Agroforestry-grown coffee gives Amazon farmers a sustainable alternative.
Located alongside the Trans-Amazonian Highway near the border with the state of Rondônia, Apuí became a municipality in 1987 through the development projects implemented under Brazil’s military dictatorship. Settlers from all over Brazil flocked to the region to claim large swaths of open territory. The first groups of migrants came from the state of Paraná and were followed by people from other states in southern Brazil. Many settlers already knew about coffee farming and brought with them their conventional monoculture farming systems: large treeless plots flooded in sunlight, with pesticides in the mix. For some 20 years, coffee production was strong in Apuí. But the inevitable degradation of the soil caused farmers to begin abandoning their plantations around 2012. “Without spending money on supplies, without constant technical support and, especially, without tropical technology or that more compatible with the Amazonian climate, the soil became worn out,” Reia says. “Our soil is acidic, so if you don’t work at it, you don’t get any coffee here.” When the experts from Idesam arrived in the region, they saw an opportunity. Patches of forest had sprung back up in the abandoned plantations, supplying organic material to the soil and shade for the fruit trees. Coffee plants, in particular, adapt well to low light. As a result, the abandoned plantations were healthier than those being farmed by traditional methods.
Last week two local anti-coal fights in Turkey scored big wins. First, the Çırpılar thermal coal plant project, which would have caused wide-scale destruction on the local ecology, was denied an application to overturn a local court decision to uphold the EIA. Meanwhile, in Northern Anatolia, the local resistance in Bartın managed to stop a second EIA process of the Amasra Thermal Coal Plant project (after the first was overruled by the State Council). 350 Turkey worked closely with the local groups in both regions that made these victories possible.Drue Slatter-Fossil Free News firstname.lastname@example.org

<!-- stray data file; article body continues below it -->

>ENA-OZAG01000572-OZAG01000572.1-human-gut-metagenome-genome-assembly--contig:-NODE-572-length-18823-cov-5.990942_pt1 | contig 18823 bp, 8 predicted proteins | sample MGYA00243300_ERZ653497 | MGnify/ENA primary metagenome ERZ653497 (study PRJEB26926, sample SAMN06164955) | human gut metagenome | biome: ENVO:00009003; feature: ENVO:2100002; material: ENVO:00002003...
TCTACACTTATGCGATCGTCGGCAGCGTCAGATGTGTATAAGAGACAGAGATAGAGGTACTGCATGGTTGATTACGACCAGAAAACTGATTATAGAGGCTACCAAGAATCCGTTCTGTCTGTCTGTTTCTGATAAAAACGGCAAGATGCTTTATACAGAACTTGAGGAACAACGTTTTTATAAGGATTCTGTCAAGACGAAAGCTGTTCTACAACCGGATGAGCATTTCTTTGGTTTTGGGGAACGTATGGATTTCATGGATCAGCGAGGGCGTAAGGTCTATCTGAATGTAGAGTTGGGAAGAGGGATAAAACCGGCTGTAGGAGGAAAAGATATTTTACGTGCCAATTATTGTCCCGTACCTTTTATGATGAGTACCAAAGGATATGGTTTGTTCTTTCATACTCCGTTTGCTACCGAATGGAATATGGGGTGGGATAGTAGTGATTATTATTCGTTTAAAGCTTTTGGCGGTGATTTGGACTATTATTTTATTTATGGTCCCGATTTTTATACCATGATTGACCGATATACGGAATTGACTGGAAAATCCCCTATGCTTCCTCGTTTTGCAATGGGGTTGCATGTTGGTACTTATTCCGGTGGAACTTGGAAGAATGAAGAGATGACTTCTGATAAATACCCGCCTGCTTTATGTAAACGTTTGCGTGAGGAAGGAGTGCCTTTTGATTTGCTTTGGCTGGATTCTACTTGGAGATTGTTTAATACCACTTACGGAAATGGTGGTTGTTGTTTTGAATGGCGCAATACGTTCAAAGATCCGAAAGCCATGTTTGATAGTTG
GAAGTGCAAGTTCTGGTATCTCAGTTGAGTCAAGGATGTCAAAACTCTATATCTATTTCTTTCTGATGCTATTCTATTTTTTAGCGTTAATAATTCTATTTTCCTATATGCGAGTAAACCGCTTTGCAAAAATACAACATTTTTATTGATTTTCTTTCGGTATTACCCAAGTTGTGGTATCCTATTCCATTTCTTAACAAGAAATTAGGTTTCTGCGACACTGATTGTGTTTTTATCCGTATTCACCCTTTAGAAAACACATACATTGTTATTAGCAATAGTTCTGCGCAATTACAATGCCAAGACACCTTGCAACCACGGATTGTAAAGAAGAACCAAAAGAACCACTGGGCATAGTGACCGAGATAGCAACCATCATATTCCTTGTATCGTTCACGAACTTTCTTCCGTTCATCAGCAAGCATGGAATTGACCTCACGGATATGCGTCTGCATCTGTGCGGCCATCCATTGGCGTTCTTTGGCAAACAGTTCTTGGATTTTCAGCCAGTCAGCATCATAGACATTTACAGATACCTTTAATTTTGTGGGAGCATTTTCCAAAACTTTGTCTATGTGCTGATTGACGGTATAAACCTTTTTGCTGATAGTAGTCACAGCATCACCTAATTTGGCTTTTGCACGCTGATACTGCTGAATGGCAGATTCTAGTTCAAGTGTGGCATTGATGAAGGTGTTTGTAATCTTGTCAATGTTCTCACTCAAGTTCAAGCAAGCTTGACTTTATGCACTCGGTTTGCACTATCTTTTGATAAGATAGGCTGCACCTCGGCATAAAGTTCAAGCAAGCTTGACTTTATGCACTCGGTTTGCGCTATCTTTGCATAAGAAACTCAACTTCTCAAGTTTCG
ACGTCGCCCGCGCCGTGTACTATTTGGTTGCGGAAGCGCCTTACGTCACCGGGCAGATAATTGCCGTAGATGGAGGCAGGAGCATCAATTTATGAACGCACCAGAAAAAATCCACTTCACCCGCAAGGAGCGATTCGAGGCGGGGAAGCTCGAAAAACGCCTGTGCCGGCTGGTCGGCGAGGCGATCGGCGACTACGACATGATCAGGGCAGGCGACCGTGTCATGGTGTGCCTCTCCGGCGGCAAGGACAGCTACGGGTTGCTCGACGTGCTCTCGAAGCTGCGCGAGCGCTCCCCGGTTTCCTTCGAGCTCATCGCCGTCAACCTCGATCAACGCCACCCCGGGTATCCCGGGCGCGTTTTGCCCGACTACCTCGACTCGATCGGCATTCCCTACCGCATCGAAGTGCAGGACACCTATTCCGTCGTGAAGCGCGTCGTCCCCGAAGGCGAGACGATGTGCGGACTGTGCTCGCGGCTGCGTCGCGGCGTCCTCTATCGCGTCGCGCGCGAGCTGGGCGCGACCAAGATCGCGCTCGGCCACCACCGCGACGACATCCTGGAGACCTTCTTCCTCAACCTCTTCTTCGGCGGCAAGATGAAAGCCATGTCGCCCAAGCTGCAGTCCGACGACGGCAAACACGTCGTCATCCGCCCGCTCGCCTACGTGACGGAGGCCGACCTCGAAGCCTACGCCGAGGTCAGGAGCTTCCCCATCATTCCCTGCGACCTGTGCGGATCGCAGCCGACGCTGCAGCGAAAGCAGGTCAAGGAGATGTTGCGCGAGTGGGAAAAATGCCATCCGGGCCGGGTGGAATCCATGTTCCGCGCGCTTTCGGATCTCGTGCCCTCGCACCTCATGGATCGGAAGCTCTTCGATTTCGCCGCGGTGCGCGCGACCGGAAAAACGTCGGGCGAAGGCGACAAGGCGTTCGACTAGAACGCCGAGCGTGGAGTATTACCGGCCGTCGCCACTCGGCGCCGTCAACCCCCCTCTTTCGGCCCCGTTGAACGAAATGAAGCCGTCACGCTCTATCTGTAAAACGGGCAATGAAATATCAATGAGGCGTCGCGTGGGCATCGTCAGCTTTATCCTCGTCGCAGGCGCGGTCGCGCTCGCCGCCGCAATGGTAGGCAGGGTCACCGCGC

Power engineers have installed 28 autonomous hybrid electrical installations operating with the use of solar energy technologies in the peasant farms of Buryatia, Russia. This was reported by the press service of Rosseti Siberia. The 28th autonomous hybrid electric power plant (ASUE) with a capacity of 5 kW was launched in the area of the Khory tract of the Tarbagatayskoye rural settlement. In total, 28 installations of this type have been installed in the republic for the period from 2019 to the present. The company noted that thanks to this, it was possible to save more than 290 million rubles, which could be included in the tariff for consumers. The Government of Buryatia provides subsidies from the republican budget, compensating for 95% of the costs of purchasing and installing ASUE.
Welcome to the next issue of Positive News. Let you spread it among your friends and co-fighters in your countries and around the Earth. I will be glad to receive and publish your positive news from the fields and offices.
Sviatoslav Zabelin, SEU coordinator